CISA adds Cisco ASA and FTD and CrushFTP VFS flaws to its Known Exploited Vulnerabilities catalog

Pierluigi Paganini April 25, 2024

CISA adds Cisco ASA and FTD and CrushFTP VFS vulnerabilities to its Known Exploited Vulnerabilities catalog.

The U.S. Cybersecurity and Infrastructure Security Agency (CISA) added the following vulnerabilities to its Known Exploited Vulnerabilities (KEV) catalog:

Cisco Talos this week warned that the nation-state actor UAT4356 (aka STORM-1849) has been exploiting two zero-day vulnerabilities in Adaptive Security Appliance (ASA) and Firepower Threat Defense (FTD) firewalls since November 2023 to breach government networks worldwide.

Cisco Talos researchers tracked this cyber-espionage campaign as ArcaneDoor.

Early in 2024, a customer contacted Cisco to report a suspicious related to its Cisco Adaptive Security Appliances (ASA). PSIRT and Talos launched an investigation to support the customer. 

The experts discovered that the UAT4356 group deployed two backdoors, respectively called “Line Runner” and “Line Dancer.”

Cisco reported that the sophisticated attack chain employed by the attackers impacted a small set of customers. The experts have yet to identify the initial attack vector, however, they discovered the threat actors exploited two vulnerabilities (CVE-2024-20353 (denial of service) and CVE-2024-20359 (persistent local code execution)) as zero-days in these attacks.

The Line Dancer in-memory implant that acts as a memory-resident shellcode interpreter that allows adversaries to execute arbitrary shellcode payloads. On compromised ASA devices, attackers utilize the host-scan-reply field to deliver shellcode, bypassing the need for CVE-2018-0101 exploitation. By redirecting the pointer to the Line Dancer interpreter, attackers can interact with the device through POST requests without authentication. Threat actors used Line Dancer to execute various commands, including disabling syslog, extracting configuration data, generating packet captures, and executing CLI commands. Additionally, Line Dancer hooks into the crash dump and AAA processes to evade forensic analysis and establish remote access VPN tunnels.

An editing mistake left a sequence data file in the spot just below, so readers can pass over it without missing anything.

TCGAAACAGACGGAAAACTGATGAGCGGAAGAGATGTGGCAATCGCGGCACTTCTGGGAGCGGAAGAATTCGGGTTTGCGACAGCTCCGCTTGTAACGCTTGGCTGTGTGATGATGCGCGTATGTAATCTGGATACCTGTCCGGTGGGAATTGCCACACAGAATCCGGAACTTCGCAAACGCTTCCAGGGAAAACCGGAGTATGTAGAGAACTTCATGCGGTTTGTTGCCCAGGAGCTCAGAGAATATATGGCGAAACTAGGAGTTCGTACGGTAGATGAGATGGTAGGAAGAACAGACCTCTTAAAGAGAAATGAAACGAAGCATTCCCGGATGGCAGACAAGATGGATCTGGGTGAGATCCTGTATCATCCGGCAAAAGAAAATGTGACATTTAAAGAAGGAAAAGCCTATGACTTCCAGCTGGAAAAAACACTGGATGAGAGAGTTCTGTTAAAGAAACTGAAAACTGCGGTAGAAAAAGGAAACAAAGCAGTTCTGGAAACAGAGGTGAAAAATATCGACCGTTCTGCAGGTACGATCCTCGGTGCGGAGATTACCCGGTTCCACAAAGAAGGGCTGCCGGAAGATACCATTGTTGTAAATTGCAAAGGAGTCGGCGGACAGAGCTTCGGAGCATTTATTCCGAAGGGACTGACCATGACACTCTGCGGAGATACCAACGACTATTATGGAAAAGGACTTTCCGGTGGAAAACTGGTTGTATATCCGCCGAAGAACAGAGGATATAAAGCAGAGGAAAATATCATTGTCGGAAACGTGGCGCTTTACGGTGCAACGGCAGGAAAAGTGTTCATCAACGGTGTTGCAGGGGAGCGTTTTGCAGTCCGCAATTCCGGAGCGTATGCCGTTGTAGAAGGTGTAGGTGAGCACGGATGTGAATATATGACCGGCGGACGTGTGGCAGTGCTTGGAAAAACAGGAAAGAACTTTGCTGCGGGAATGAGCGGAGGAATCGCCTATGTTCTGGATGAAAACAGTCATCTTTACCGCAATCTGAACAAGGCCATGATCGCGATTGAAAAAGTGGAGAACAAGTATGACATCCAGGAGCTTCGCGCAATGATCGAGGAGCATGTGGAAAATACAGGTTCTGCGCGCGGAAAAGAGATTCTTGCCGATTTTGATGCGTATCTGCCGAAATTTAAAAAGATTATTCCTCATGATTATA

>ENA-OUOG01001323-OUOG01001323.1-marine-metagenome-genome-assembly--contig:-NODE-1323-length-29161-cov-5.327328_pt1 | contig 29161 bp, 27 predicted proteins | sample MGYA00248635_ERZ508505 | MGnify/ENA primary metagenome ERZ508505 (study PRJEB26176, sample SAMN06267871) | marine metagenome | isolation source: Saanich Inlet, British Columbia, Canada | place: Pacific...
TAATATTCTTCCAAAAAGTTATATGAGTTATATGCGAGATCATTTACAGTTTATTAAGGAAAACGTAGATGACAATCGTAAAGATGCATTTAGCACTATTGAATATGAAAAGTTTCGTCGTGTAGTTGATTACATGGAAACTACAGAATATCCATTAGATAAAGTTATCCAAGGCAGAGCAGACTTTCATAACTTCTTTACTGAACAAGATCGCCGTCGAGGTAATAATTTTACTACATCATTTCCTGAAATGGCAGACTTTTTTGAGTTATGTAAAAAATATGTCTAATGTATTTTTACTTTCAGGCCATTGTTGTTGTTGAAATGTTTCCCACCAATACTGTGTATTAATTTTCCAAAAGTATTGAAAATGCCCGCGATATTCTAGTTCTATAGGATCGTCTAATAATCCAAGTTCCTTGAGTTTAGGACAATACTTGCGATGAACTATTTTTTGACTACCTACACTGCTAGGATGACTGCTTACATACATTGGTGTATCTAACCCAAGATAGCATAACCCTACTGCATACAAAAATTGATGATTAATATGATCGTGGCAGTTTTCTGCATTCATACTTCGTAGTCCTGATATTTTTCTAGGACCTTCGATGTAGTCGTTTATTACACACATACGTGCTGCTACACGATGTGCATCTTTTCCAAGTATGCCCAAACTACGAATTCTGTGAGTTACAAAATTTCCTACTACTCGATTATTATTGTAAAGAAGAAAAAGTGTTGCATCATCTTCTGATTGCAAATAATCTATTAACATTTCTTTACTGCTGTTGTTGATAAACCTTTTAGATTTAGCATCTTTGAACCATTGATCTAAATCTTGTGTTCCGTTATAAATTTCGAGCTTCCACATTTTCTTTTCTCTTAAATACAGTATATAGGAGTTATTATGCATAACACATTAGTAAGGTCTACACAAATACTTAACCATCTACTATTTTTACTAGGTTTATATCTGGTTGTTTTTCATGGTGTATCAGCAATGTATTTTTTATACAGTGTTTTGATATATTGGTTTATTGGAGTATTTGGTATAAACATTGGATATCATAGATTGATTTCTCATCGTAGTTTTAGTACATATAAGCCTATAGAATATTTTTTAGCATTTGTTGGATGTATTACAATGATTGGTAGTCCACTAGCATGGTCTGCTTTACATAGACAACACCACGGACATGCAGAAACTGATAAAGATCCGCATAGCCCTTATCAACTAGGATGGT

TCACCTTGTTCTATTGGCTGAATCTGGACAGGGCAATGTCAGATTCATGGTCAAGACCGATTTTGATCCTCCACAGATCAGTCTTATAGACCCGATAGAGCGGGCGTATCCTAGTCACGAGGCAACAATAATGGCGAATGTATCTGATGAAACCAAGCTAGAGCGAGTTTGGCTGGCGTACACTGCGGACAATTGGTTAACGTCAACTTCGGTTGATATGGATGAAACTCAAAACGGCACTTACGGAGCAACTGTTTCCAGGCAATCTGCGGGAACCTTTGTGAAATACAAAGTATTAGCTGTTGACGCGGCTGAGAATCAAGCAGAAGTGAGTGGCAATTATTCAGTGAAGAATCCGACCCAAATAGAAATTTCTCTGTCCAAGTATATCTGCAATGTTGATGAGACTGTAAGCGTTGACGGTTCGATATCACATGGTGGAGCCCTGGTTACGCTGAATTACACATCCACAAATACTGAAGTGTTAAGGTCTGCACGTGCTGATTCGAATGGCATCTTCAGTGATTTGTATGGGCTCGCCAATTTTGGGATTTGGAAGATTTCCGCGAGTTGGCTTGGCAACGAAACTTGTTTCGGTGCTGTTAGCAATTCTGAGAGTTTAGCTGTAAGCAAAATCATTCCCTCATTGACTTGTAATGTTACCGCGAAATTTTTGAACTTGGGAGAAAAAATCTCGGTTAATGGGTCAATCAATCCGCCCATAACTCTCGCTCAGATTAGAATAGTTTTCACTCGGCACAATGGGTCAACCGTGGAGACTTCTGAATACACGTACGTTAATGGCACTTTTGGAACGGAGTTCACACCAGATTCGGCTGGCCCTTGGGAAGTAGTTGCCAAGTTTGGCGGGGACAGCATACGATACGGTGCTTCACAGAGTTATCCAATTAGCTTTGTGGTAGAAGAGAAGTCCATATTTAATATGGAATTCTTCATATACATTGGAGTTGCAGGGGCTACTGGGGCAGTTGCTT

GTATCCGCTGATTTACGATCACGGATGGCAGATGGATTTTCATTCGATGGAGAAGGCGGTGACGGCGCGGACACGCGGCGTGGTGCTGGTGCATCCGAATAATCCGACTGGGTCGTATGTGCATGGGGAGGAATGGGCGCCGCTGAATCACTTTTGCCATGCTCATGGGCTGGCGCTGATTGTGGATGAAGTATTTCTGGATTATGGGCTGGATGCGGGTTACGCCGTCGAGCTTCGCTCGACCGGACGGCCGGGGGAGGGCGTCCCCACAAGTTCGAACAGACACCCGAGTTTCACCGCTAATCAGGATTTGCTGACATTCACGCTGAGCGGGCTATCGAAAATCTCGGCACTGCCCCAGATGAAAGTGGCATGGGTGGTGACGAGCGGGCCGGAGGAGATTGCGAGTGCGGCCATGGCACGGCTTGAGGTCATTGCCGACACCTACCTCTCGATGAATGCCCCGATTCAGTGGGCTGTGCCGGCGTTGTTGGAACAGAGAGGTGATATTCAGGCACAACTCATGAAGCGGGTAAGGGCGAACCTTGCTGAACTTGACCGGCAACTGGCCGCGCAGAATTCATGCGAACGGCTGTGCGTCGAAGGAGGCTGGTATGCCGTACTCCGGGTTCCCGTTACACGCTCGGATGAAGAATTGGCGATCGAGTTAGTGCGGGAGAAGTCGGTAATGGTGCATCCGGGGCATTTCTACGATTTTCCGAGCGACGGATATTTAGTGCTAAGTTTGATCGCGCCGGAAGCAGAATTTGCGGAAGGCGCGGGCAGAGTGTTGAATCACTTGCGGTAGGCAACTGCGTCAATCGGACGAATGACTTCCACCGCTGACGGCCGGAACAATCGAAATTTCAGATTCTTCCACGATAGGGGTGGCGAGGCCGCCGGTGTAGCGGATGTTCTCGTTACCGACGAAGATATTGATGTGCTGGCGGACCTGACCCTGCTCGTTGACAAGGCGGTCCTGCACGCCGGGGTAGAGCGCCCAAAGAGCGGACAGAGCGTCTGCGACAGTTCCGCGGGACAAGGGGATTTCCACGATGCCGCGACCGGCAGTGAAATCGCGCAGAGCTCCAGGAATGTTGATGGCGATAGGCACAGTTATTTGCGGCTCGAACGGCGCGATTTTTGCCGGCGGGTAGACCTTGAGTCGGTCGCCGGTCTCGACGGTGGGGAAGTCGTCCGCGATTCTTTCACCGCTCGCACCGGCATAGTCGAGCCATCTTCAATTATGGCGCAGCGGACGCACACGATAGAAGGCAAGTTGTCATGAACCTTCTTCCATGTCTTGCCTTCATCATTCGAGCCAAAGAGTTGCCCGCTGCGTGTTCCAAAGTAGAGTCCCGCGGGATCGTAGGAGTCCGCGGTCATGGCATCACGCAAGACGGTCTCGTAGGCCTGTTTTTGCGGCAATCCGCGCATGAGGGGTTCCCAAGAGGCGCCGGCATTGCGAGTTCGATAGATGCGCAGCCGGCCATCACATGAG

The Line Runner allows attackers to maintain persistence on compromised ASA devices. It exploits a legacy capability related to VPN client pre-loading, triggering at boot by searching for a specific file pattern on disk0:. Upon detection, it unzips and executes a Lua script, providing persistent HTTP-based backdoor access. This backdoor survives reboots and upgrades, allowing threat actors to maintain control. Additionally, the Line Runner was observed retrieving staged information facilitated by the Line Dancer component.

The third issue added to the KEV catalog is a CrushFTP VFS sandbox escape vulnerability.

CrushFTP is a file transfer server software that enables secure and efficient file transfer capabilities. It supports various features such as FTP, SFTP, FTPS, HTTP, HTTPS, WebDAV, and WebDAV SSL protocols, allowing users to transfer files securely over different networks. CrushFTP also provides support for automation, scripting, user management, and extensive customization options meet the diverse needs of businesses and organizations.

In April, CrushFTP notified users of a virtual file system escape vulnerability impacting their FTP software, which could potentially enable users to download system files.

Simon Garrelou from the Airbus CERT discovered the vulnerability.

Crowdstrike researchers discovered that threat actors exploited the critical zero-day vulnerability in targeted attacks in the wild.

“On April 19, 2024, CrushFTP advised of a virtual file system escape present in their FTP software that could allows users to download system files. Falcon OverWatch and Falcon Intelligence have observed this exploit being used in the wild in a targeted fashion.” reads a post published by Crowdstrike on Reddit.

According to Binding Operational Directive (BOD) 22-01: Reducing the Significant Risk of Known Exploited Vulnerabilities, FCEB agencies have to address the identified vulnerabilities by the due date to protect their networks against attacks exploiting the flaws in the catalog.

Experts recommend also private organizations review the Catalog and address the vulnerabilities in their infrastructure.

CISA orders federal agencies to fix this vulnerability by May 1st, 2024.

Pierluigi Paganini

Follow me on Twitter: @securityaffairs and Facebook and Mastodon

(SecurityAffairs – hacking, CISA)

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